central nervous system...wake up part 3
Let's conclude this series with a brief discussion on rest and recovery of your CNS as it relates to training.
For a minute, think of the heat generated from heavy trains and the wear and tear that such trains place on railroad tracks. Or, visualize race cars that speed around the raceways. In order for trains to run properly and race cars to continue to speed around the raceways, the trains and cars; tracks and raceways are constantly serviced to maintain optimal performance.
Similarly, intense strength training and athletic performance produce wear and tear of the CNS...from the brain all of the way down to the neuromuscular junctions. Such wear and tear translates into mental fatigue, less concentration, and weak movement patterns.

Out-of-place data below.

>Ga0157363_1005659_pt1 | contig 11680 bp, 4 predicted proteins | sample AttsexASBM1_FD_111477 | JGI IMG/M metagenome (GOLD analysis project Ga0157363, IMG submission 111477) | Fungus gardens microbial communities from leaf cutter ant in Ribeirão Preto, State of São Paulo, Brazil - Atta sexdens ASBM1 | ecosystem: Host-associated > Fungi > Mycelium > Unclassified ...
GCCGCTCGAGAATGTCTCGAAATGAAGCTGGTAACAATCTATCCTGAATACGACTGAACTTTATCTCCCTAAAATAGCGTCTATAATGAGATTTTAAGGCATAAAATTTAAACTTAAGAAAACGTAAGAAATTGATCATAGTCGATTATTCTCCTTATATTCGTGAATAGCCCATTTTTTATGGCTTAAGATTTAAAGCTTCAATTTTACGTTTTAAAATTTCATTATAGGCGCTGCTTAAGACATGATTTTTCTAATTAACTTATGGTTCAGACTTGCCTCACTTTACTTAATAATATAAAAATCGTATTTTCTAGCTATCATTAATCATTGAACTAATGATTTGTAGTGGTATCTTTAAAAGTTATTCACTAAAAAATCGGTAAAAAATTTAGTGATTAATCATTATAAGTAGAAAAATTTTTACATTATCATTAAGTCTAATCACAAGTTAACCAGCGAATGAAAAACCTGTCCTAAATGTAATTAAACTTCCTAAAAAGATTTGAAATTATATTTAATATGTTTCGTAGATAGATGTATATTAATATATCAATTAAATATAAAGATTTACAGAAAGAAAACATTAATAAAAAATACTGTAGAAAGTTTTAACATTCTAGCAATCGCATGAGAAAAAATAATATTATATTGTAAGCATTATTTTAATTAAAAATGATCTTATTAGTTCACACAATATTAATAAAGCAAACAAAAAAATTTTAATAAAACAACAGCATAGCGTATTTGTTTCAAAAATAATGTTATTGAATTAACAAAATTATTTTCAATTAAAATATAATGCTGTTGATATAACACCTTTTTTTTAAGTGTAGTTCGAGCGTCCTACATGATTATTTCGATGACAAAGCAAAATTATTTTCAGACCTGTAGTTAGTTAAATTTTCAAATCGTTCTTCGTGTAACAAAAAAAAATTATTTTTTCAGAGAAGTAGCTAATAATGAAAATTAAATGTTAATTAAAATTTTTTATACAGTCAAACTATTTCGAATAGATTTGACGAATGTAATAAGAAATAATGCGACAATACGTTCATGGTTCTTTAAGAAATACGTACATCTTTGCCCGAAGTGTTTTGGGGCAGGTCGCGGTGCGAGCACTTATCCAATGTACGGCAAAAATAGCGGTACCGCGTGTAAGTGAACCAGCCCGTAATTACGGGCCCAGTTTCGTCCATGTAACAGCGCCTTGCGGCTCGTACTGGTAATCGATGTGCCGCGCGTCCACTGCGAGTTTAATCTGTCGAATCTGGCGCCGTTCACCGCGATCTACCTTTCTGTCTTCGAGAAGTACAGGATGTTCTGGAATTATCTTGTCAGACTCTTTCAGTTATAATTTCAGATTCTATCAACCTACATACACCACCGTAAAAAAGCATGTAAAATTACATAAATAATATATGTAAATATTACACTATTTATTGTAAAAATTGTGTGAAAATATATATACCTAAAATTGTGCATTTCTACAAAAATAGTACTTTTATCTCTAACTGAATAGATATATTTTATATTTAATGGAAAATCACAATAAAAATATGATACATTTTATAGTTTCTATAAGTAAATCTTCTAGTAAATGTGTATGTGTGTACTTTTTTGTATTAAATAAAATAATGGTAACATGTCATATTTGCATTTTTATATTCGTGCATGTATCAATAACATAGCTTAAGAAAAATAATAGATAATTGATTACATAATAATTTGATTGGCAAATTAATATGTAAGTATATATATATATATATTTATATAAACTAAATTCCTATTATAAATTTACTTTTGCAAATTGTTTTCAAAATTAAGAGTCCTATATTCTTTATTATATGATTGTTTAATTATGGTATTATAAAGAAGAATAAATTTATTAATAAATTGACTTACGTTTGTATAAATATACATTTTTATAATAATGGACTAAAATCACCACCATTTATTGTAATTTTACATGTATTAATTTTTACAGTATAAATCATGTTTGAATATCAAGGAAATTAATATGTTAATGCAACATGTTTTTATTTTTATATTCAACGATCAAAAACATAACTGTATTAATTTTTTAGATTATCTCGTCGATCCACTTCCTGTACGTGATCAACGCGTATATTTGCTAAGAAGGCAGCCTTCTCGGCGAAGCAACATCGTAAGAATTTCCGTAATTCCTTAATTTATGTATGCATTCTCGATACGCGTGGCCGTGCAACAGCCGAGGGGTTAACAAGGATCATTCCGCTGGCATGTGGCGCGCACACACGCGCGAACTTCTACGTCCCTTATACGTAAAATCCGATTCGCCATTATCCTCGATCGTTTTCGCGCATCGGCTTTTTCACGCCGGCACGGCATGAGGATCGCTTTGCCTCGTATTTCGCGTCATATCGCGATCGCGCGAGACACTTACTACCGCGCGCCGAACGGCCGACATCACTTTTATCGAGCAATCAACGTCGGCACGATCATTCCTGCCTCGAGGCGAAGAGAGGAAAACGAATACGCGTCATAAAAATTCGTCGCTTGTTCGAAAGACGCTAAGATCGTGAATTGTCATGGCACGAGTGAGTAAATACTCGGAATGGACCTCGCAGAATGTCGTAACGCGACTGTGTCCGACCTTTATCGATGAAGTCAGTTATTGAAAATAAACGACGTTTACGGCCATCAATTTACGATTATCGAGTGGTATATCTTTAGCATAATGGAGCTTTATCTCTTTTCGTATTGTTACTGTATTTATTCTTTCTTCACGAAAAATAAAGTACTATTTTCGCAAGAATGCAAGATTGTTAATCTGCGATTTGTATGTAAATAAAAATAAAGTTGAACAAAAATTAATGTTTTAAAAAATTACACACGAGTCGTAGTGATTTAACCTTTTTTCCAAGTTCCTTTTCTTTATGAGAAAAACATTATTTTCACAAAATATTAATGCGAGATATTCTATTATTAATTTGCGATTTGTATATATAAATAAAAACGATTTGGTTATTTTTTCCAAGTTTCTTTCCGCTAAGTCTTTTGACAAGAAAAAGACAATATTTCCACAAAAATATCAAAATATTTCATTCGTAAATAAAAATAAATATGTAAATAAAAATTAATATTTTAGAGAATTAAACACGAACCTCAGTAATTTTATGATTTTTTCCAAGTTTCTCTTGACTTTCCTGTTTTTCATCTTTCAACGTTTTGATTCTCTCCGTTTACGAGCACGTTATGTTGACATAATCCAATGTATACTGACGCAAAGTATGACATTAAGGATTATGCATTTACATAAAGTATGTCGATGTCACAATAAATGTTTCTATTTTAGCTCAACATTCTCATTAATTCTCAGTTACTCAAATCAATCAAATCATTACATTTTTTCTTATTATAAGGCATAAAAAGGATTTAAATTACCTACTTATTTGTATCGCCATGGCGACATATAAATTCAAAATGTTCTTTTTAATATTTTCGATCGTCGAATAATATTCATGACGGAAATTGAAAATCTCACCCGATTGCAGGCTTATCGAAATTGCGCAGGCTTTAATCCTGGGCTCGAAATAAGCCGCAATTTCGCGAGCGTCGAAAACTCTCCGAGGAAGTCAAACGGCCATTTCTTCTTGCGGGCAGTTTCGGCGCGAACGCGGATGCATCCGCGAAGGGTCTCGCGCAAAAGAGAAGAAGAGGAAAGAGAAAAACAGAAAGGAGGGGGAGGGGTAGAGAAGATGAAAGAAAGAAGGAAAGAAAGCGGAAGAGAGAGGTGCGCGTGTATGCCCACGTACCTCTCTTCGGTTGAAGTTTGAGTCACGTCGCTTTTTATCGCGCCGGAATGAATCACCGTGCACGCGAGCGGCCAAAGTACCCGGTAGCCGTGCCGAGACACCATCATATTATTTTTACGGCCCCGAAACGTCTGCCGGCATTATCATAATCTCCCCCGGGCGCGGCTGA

Obviously to reach your best physical and mental fitness, you continually reap the benefits of training but also counteract its catabolic effects. Train hard, rest well...train hard, rest well.
Rest and Recovery Points
1. strength sessions normally shouldn't exceed 60 minutes
2. strength program should evenly space the frequency of training your movement patterns (e.g., if you train your pulling movement with intense deadlifts and pull ups, give yourself a few days before training the same movements)
3. adequate sleep...at least 8 hours for most people
4. proper nutrition with proteins, veggies, fruit, and naturally-occurring fats
Bear in mind, training programs and training intensities vary as do fitness levels and athletic performance. Therefore, personalize your rest and recovery period, so it makes sense for YOU.
In the Christmas spirit, give your CNS the gifts that it needs and deserves to lead you in the right direction, both mentally and physically. In return, it will successfully command your mind and body to perform optimally.
Merry Christmas and Happy New Year!